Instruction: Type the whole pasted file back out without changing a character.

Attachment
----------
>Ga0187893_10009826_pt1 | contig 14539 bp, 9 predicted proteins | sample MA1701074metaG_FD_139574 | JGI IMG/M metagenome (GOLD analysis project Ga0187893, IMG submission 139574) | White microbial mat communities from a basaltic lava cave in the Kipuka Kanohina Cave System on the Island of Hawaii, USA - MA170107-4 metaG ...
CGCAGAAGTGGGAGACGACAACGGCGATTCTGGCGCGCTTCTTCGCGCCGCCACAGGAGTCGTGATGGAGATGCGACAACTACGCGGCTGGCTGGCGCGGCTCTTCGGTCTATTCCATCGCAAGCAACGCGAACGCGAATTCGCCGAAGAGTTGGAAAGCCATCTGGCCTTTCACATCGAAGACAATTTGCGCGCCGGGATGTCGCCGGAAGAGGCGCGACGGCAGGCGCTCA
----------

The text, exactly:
>Ga0187893_10009826_pt1 | contig 14539 bp, 9 predicted proteins | sample MA1701074metaG_FD_139574 | JGI IMG/M metagenome (GOLD analysis project Ga0187893, IMG submission 139574) | White microbial mat communities from a basaltic lava cave in the Kipuka Kanohina Cave System on the Island of Hawaii, USA - MA170107-4 metaG ...
CGCAGAAGTGGGAGACGACAACGGCGATTCTGGCGCGCTTCTTCGCGCCGCCACAGGAGTCGTGATGGAGATGCGACAACTACGCGGCTGGCTGGCGCGGCTCTTCGGTCTATTCCATCGCAAGCAACGCGAACGCGAATTCGCCGAAGAGTTGGAAAGCCATCTGGCCTTTCACATCGAAGACAATTTGCGCGCCGGGATGTCGCCGGAAGAGGCGCGACGGCAGGCGCTCA